What IS the RIAA up to anyway?
What is "hurting" the music industry right now?
There has been a lot of moving and shaking going on in the music industry over the last few years. Music sales have dropped off dramatically among the major labels. Most major label artists now make more money on tour than from CD sales. In the past, a tour was simply a mechanism to sell more music. This has organizations like the RIAA struggling to keep the revenue stream going. The major labels would now rather develop their own sexy, homogenized artists that they can promote extensively. Instead of seeking out good talent, they are going for the "sure thing" to help them make some money.
However, music sales are up as a whole (and continue to grow) with the advent of online music sales (such as Apple iTunes) and MP3 players. So if sales are up, why are the labels struggling? They claim that piracy is destroying their business. Does piracy exist? Absolutely. Unfortunately, there is a growing population that believes that music, television, movies, and all forms of media should be FREE. While piracy is out there, I don't believe that piracy is making as big of an impact as they would believe. It becomes a convenient scapegoat for what is really happening to the industry, independent music.
The independent music scene is becoming a major driving force in the industry. Online music sites, MySpace, podcasting, and the like are dramatically leveling the playing field of music promotion. No longer do musicians need to pay the radio conglomerates for the CHANCE to have their music promoted. Musicians can now do this themselves on the internet through all forms of new media. Suddenly, the major labels have lost their virtual monopoly on music promotion, and independent music is making severe dents in the pockets of the major labels.
Internet radio waves
The biggest controversy in the music world right now centers around the dramatic rise in licensing rates that the RIAA wants to charge internet radio stations. The price increase is retroactive to 2006 and has the very real potential to put many internet radio stations out of business. Everyone is screaming about the new rates and how it will kill off hurt internet radio. While the retroactive rates alone could put many out of business, those that emerge from that chaos will need to adapt to the new rates. In a post I made a few months back, I saw this as a huge plus for independent music. To compensate for increased royalties, internet radio will look much more seriously at independent music. Can't pay the RIAA? How about low cost independent and small label music?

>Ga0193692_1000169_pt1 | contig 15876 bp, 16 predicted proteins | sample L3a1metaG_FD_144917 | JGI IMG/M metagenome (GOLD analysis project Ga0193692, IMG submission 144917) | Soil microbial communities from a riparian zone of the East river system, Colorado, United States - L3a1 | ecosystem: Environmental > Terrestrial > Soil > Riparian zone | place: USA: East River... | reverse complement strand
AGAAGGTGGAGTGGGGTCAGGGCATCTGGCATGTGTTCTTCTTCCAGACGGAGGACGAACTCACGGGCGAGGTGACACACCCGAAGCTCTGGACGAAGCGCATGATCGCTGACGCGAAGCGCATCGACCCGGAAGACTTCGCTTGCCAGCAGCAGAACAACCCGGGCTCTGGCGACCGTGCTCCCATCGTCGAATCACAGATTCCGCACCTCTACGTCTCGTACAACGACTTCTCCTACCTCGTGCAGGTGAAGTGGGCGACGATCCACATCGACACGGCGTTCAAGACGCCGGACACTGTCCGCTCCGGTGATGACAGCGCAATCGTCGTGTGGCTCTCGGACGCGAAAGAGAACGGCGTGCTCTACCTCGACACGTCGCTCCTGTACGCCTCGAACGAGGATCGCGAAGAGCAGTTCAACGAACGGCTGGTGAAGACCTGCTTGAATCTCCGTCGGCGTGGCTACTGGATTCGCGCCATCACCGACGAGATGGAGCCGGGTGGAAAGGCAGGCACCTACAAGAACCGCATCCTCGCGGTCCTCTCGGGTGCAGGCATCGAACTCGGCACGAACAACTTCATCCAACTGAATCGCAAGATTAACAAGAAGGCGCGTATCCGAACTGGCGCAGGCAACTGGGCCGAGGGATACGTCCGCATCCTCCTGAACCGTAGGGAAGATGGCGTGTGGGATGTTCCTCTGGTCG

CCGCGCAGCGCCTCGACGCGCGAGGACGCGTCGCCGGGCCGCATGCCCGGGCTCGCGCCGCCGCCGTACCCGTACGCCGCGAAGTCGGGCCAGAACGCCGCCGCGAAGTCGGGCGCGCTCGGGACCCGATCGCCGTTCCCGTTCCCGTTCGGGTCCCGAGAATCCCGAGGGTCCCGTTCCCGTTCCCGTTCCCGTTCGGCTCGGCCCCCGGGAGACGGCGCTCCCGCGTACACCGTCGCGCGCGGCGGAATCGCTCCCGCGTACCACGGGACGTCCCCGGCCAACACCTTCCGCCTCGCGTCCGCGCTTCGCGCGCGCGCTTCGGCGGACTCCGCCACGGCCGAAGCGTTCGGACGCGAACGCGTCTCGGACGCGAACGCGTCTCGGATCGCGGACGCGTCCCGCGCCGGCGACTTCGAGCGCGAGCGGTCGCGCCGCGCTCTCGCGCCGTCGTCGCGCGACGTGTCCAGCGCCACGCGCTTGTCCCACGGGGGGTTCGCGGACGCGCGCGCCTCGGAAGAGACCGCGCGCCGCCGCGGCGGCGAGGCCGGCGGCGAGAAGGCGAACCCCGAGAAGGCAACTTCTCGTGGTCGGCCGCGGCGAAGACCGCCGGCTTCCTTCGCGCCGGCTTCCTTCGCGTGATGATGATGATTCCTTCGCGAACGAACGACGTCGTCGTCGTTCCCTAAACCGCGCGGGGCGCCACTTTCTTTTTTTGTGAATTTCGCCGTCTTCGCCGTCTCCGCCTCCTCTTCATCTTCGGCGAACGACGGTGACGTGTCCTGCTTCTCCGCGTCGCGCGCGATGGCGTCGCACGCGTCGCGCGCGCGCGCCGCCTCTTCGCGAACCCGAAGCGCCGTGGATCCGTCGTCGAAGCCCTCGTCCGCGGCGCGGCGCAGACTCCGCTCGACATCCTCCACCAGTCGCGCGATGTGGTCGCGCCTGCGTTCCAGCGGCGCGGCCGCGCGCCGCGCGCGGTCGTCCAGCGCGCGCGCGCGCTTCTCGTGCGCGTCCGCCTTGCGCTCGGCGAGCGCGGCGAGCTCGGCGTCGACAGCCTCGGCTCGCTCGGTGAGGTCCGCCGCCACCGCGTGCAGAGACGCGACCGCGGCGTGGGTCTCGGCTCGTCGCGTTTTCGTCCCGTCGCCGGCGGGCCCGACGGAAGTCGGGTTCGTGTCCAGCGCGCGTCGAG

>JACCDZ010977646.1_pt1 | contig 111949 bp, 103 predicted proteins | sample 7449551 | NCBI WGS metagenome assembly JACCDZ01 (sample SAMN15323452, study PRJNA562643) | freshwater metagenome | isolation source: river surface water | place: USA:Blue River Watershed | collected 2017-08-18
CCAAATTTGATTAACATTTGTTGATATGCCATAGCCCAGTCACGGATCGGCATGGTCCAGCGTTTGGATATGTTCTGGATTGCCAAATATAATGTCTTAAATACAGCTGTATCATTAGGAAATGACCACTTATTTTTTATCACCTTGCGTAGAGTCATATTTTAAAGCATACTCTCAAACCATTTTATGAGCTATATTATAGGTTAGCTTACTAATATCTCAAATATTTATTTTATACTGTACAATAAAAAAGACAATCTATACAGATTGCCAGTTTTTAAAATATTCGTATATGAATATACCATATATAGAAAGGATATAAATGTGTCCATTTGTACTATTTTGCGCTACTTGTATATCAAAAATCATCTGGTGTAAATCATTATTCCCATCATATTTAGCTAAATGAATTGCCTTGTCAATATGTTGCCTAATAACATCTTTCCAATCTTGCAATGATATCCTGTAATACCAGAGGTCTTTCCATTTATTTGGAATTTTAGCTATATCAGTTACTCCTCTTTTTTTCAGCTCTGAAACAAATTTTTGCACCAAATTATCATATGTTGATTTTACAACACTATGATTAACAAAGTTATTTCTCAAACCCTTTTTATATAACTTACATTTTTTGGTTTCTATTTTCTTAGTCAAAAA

Unfortunately, very few saw through the smoke-screen that the new royalty rates created. A part of this bill included the ability for SoundExchange (a part of the RIAA) to collect compulsory royalties on all music played over the internet. What this essentially means is that the RIAA will now have the right to collect royalties from independent music, even if they are not a part of the RIAA. What's more, SoundExchange does not need to contact the artists that they collected money on their behalf, and musicians can't even GET the money unless they become a member of the RIAA. If the money goes unclaimed for 3 years, SoundExchange gets to keep it. So what we have here are the major labels (who make up the RIAA) getting some of that pie back that independent music took away. Suddenly, the idea of internet radio stations switching to indie music to get around the royalty increase is now voided.
While it remains to be seen just how far SoundExchange will take their new royalty template, I'm deeply concerned that one of the mechanisms that will fall under this new license umbrella is podcasting (which is becoming a huge launch pad for many independent artists). The license set forth by the Podsafe Music Network, IODA Promonet, and others would seem to cover podcasters from these royalties. Unfortunately, the wording suggests otherwise. This "exception clause" may need to be filed on a per-artist or even per-song basis directly with SoundExchange. The wording is so vague, these compulsory licenses could be taken to nearly ANY site the streams music over the internet, including sites like MySpace or places that sell music. Suddenly, faced with new license fees, independent music starts to loose it's primary promotion mechanism, the internet. Independent musicians will need to make a concerted effort to file an exception to SoundExchange if they want to maintain their promotion through the internet medium.
More moves by the RIAA
News today, relayed by Steve from the Wicked Good Podcast, suggests that the RIAA may be looking to take those same performance royalty rates to terrestrial radio. While I don't know of any specific legislation that is pending, the idea of identical pricing and compulsory royalties being shoved through terrestrial radio is very real. I believe that the battle at the internet radio level was just precedence-setting for their push to get more money out of terrestrial radio (where the real performance royalty money is). Much larger audiences with very poor ways to measure actual listeners. Maintaining the compulsory royalty clause in this case will simply cut back the tendency for stations to step into the independent music scene, or at least slow its progress.
Only time will tell what is going to happen to the music industry as a whole in the next few years. The music industry is changing, and will likely look very different 5-10 years from now. I'm just thankful that I have discovered the wealth of independent music out there, and I'm thankful that I can promote some incredible music and musicians. I'm not sure what the future holds, but I'm still going to do my best to promote what's out there. I guess to be truthful... I'd gladly pay royalties to people like Matthew Ebel, Kevin Reeves, Geoff Smith and others because I believe in their music. I just wish I had the finances to do more...